There are widespread efforts to promote data sharing in research, and most of these focus on making the datasets associated with an individual research article publicly available in a reliable repository. An increasing number of publishers, funders and institutions have data sharing policies that recommend or mandate that the data from an article be made available upon publication.
Compliance with these data sharing policies is still frustratingly low, even when sharing is compulsory: authors are unsure which datasets they should be sharing (and where), and stakeholders cannot easily tell when the authors have shared the right data.
To address this issue, the Alfred P. Sloan Foundation is supporting Coko to develop DataSeer, an online service that uses Natural Language Processing to identify the datasets associated with a particular article, even secondary or tertiary datasets that may not be obvious. The goal is a service that guides authors through the data sharing process for their article, with reports for publishers, funders, and institutions so they can easily assess policy compliance by comparing what should be shared with what was actuallyshared. Our initial partners will be the University of California Curation Center (UC3), PLOS, and the University of California Press.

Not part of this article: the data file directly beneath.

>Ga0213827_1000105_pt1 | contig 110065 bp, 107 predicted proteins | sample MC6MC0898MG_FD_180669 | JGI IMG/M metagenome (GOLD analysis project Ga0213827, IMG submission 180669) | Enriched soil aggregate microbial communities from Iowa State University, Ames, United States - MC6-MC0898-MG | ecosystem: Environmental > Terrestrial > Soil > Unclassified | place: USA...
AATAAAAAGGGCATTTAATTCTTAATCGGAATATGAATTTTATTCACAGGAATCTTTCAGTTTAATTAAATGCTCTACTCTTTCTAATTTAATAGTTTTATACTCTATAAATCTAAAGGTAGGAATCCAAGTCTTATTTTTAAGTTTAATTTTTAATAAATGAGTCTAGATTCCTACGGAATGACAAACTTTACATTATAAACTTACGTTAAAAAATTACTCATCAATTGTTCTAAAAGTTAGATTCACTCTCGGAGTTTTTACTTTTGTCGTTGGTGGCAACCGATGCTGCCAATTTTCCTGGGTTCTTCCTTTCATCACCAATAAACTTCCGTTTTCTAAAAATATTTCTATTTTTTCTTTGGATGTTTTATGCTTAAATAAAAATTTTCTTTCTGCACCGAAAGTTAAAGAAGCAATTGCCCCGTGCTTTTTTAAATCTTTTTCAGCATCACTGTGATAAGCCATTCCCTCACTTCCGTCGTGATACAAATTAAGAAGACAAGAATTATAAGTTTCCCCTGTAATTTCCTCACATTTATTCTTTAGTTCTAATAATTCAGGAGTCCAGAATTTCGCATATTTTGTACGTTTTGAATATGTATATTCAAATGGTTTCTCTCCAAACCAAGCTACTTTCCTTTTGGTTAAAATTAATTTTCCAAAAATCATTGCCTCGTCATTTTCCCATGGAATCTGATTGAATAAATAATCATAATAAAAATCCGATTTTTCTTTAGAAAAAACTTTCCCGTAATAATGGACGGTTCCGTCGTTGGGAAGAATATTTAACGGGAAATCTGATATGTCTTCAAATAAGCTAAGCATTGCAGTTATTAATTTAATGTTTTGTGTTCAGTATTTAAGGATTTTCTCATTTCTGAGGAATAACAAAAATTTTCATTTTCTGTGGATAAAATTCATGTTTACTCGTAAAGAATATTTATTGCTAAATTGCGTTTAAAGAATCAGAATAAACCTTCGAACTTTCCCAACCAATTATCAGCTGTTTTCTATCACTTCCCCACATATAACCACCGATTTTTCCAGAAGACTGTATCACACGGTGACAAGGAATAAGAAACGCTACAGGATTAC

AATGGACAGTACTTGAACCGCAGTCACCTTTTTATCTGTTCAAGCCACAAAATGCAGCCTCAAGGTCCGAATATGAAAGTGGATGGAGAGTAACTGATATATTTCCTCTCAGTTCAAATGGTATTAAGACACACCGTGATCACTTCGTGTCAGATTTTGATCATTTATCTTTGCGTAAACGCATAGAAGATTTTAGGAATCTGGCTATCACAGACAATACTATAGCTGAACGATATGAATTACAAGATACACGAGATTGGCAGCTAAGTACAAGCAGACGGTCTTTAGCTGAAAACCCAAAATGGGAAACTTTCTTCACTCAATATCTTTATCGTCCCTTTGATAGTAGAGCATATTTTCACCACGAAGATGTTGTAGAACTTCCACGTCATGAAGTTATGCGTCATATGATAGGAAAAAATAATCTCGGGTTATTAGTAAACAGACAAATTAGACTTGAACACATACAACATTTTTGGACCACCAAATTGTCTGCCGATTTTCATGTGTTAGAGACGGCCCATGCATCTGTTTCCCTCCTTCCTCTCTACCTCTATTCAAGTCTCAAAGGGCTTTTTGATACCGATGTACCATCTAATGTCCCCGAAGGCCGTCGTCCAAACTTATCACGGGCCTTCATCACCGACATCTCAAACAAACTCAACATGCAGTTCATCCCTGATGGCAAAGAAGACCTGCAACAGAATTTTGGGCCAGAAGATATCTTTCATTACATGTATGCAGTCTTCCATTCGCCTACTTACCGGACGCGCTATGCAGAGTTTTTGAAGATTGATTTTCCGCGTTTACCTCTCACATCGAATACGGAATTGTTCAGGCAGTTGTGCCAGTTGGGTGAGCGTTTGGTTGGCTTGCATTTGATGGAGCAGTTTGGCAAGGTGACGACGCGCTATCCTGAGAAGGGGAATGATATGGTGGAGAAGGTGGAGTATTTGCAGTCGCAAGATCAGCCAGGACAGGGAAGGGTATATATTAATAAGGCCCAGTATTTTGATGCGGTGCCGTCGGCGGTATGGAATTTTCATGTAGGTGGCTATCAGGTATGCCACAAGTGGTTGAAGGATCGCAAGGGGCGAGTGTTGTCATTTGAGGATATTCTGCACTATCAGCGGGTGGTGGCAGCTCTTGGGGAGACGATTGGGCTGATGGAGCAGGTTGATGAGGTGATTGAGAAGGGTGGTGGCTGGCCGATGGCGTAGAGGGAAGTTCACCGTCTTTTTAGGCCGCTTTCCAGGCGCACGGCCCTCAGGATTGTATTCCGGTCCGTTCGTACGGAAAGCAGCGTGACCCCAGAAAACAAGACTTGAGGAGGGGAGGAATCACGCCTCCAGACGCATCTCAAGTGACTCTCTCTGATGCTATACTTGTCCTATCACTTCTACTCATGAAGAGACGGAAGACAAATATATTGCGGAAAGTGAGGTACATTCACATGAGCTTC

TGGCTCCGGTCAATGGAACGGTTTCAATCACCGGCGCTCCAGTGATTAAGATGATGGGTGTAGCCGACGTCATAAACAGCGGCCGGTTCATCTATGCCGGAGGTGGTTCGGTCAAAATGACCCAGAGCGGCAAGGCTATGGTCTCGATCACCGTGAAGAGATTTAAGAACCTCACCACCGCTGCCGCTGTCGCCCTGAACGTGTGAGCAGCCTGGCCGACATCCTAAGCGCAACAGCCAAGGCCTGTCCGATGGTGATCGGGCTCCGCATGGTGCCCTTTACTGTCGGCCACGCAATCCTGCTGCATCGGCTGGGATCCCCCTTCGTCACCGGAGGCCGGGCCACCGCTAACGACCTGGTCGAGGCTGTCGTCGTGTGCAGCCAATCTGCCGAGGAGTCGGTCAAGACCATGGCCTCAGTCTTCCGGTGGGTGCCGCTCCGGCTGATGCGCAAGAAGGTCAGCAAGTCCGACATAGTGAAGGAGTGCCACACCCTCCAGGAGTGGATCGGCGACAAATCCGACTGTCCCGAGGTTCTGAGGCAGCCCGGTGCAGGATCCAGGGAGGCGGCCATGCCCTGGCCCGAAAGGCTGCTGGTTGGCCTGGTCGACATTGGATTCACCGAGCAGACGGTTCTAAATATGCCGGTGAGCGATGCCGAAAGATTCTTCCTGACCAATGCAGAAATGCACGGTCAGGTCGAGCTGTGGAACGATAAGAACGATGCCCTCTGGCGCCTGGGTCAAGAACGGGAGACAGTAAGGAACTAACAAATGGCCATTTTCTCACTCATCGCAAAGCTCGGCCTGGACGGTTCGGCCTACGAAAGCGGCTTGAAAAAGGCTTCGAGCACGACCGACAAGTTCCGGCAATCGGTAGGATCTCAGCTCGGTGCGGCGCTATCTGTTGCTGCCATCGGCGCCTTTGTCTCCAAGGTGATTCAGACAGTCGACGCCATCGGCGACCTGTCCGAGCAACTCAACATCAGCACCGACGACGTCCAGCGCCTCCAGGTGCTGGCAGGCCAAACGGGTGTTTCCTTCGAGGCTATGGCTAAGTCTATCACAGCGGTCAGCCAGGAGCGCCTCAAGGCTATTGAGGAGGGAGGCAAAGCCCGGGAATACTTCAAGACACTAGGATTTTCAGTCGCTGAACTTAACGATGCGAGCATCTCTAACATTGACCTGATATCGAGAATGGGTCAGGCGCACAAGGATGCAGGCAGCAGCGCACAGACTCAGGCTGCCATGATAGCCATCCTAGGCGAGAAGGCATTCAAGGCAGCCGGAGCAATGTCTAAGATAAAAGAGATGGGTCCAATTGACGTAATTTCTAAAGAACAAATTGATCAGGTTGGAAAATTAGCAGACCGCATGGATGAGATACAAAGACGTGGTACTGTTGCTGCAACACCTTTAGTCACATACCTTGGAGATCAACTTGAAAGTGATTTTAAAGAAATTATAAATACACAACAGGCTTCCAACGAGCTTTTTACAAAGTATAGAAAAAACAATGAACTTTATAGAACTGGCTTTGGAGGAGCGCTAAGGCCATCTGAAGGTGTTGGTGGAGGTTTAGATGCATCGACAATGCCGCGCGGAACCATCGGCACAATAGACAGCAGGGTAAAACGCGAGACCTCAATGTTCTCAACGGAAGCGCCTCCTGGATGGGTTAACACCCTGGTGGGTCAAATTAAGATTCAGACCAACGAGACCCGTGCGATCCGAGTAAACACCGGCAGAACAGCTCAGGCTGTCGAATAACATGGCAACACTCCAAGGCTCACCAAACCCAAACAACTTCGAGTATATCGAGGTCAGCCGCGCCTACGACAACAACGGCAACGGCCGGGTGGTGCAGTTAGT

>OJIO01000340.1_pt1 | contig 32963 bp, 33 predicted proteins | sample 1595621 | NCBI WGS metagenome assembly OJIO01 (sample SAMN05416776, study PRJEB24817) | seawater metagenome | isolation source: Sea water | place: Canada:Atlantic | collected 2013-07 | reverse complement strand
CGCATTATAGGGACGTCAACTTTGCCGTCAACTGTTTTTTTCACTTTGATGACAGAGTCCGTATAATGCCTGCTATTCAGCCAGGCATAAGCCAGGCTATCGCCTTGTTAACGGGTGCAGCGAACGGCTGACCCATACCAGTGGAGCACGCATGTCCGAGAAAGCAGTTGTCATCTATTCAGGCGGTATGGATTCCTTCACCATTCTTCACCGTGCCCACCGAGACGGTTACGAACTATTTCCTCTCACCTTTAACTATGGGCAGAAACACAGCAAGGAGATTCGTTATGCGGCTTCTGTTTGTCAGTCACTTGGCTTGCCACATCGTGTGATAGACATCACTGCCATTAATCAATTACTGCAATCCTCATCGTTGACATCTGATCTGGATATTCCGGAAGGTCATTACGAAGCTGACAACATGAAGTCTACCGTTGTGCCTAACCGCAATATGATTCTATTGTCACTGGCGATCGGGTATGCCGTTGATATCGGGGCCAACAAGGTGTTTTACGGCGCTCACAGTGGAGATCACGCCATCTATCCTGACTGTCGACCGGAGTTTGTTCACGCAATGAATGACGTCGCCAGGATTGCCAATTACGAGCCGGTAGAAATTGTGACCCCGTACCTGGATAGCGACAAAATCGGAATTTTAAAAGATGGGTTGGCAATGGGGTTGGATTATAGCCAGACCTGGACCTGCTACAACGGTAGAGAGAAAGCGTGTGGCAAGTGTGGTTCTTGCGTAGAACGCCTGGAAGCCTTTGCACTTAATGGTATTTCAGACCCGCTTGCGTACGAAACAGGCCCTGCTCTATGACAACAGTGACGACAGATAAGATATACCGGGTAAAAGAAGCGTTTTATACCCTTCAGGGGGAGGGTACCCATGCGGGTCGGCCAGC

The project lead will be Dr Tim Vines, a peer review workflow expert with Origin Editorial. He conceived of DataSeer while working on how best to enforce the data sharing policy at the journal Molecular Ecology. DataSeer will developed as an open-source project, and will be made freely available to all potential users as both a standalone online service or as a PubSweet component.
Here’s a brief introductory video.
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